Why does the IRS establish a Modified AGI limit for contributions to Roth IRA accounts? I can understand having a limit for Traditional IRA accounts because the government doesn't want to lose out on taxes in a high tax bracket, but Roth IRA contributions are after-tax anyway.
Because Congress said so. Now, if you're asking for the legislators' rationale, it's something along the lines of:
- We only create tax shelters when we "need" to; otherwise we just make our deficit worse for no reason. Absent a particular need, better to just lower the tax rate in general.
- It's a national priority that people be able to secure their retirements.
- High income earners already have secured retirement, so no further tax shelter of retirement income needed.
- Middle income earners need the tax shelter, both for practical help saving, and to encourage them to do so in the first place.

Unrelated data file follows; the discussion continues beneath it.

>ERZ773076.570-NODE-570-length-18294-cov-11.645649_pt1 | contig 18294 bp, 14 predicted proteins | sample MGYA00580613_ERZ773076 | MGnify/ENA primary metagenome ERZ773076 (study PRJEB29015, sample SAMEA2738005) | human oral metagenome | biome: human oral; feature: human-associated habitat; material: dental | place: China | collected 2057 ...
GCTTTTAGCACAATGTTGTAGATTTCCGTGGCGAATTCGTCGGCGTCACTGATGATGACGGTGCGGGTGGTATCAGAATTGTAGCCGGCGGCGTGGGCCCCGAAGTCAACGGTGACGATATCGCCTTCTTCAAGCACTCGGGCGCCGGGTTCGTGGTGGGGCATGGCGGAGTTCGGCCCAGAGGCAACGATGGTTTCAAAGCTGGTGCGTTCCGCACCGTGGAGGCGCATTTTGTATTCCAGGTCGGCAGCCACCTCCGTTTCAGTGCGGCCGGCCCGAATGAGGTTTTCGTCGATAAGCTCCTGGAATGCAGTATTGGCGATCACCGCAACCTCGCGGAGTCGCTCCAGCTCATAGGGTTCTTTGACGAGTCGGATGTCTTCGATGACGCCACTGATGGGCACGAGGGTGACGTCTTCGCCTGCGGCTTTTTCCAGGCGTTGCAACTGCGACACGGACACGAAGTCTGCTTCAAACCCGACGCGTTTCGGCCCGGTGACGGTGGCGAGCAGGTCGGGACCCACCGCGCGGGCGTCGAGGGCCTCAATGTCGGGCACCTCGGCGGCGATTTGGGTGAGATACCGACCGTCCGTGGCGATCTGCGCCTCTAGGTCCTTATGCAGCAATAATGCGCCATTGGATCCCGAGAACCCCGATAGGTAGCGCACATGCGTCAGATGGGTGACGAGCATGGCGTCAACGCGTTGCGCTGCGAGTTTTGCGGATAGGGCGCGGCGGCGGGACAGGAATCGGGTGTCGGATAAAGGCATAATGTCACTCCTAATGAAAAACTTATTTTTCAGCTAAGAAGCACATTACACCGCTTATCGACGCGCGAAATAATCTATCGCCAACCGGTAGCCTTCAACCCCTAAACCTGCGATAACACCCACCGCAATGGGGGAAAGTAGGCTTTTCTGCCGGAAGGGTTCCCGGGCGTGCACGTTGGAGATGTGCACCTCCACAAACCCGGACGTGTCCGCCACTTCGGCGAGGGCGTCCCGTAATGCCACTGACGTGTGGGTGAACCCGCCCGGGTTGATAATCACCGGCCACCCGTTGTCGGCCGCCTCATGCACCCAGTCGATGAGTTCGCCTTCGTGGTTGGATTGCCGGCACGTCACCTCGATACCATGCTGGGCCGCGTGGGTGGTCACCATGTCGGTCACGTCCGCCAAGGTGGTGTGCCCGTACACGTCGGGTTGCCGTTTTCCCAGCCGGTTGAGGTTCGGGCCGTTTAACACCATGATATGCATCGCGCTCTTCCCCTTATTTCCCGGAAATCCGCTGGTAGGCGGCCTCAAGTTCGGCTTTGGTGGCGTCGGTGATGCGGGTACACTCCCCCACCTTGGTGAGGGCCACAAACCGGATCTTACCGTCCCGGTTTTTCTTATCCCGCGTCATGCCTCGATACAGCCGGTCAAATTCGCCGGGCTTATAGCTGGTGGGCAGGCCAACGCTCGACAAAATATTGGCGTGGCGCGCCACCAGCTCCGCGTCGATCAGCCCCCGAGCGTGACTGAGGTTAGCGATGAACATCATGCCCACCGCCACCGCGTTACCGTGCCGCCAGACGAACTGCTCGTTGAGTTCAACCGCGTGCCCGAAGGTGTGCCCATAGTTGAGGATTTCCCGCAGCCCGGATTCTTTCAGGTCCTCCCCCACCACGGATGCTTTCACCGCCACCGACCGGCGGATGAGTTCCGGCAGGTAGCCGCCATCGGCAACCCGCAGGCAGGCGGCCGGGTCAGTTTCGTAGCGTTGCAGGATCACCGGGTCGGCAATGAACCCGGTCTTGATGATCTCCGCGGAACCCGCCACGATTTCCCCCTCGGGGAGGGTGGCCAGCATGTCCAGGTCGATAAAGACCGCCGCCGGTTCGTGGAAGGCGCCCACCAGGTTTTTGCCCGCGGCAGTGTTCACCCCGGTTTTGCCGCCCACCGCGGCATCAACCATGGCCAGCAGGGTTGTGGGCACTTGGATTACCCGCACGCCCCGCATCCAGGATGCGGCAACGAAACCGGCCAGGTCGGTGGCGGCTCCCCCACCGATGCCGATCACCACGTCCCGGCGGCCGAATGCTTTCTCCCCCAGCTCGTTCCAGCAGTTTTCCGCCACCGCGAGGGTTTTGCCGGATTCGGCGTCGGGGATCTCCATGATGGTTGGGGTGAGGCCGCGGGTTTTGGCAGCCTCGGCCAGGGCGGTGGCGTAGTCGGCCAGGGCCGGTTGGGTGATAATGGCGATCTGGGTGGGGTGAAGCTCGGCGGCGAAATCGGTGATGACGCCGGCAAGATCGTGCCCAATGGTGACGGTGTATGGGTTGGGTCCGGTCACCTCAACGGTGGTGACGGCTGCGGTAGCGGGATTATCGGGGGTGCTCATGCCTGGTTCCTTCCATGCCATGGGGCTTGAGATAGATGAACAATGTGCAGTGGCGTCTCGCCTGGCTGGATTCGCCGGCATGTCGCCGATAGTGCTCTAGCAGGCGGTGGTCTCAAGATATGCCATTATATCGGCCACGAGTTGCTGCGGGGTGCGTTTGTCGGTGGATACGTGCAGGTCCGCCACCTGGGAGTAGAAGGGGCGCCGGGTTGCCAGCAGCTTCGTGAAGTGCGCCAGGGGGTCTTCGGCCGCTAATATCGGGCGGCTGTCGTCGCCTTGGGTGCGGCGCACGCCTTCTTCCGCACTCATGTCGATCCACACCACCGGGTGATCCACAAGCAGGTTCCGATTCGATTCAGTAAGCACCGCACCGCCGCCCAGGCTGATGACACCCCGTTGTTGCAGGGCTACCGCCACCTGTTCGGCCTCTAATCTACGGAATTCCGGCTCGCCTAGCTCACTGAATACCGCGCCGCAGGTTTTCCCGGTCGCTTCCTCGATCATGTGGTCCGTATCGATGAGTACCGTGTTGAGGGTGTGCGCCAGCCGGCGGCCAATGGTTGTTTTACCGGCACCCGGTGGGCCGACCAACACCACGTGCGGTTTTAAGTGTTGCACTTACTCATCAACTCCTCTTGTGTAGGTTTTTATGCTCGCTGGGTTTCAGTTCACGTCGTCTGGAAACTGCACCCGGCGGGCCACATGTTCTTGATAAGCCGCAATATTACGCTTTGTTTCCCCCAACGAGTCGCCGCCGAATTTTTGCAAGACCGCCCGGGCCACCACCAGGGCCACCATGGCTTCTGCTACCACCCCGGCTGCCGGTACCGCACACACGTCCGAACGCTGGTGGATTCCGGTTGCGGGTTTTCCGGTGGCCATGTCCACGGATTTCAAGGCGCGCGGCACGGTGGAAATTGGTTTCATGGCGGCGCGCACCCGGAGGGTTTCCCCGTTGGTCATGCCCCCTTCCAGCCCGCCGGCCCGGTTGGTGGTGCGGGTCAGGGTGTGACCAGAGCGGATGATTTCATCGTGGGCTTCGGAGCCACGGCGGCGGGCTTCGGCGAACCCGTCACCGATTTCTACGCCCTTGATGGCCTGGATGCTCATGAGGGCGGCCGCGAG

- end result... income limit on IRA contributions.
Of course, not everyone in Congress agrees with all of the above reasons. I'm sure there are PLENTY of legislators that vehemently disagree with the idea of income limit for contributions.
But like everything else, it's the result of lots of compromises over a host of issues. But that's the general idea that most legislators could rally around, or they wanted something else in the bill, or they wanted to provide political support to their party leader, and didn't object to this enough to fight it, so that's what the majority approved.
A Roth IRA is still a tax shelter. It allows for tax-free gains.
Roth contributions are after tax, but the earnings thereafter are tax-free. So, the government doesn't permit high earners to take advantage of this and shelter their earnings from taxes this way. It's not really different from a traditional IRA in that; it's just different in when the earnings are taxed versus tax-free.
As all of these answers here are purely anecdotal and would be equally as anecdotal/uninformative no matter what the income limits were, you can alternatively write the IRS to ask their rationale. Similarly you can look for the law authorizing the IRS to modify income limits for the Roth IRA contribution privilege.
Typically the tax code is riddled with compromises based on a perceived inequalities on how the government levies taxes.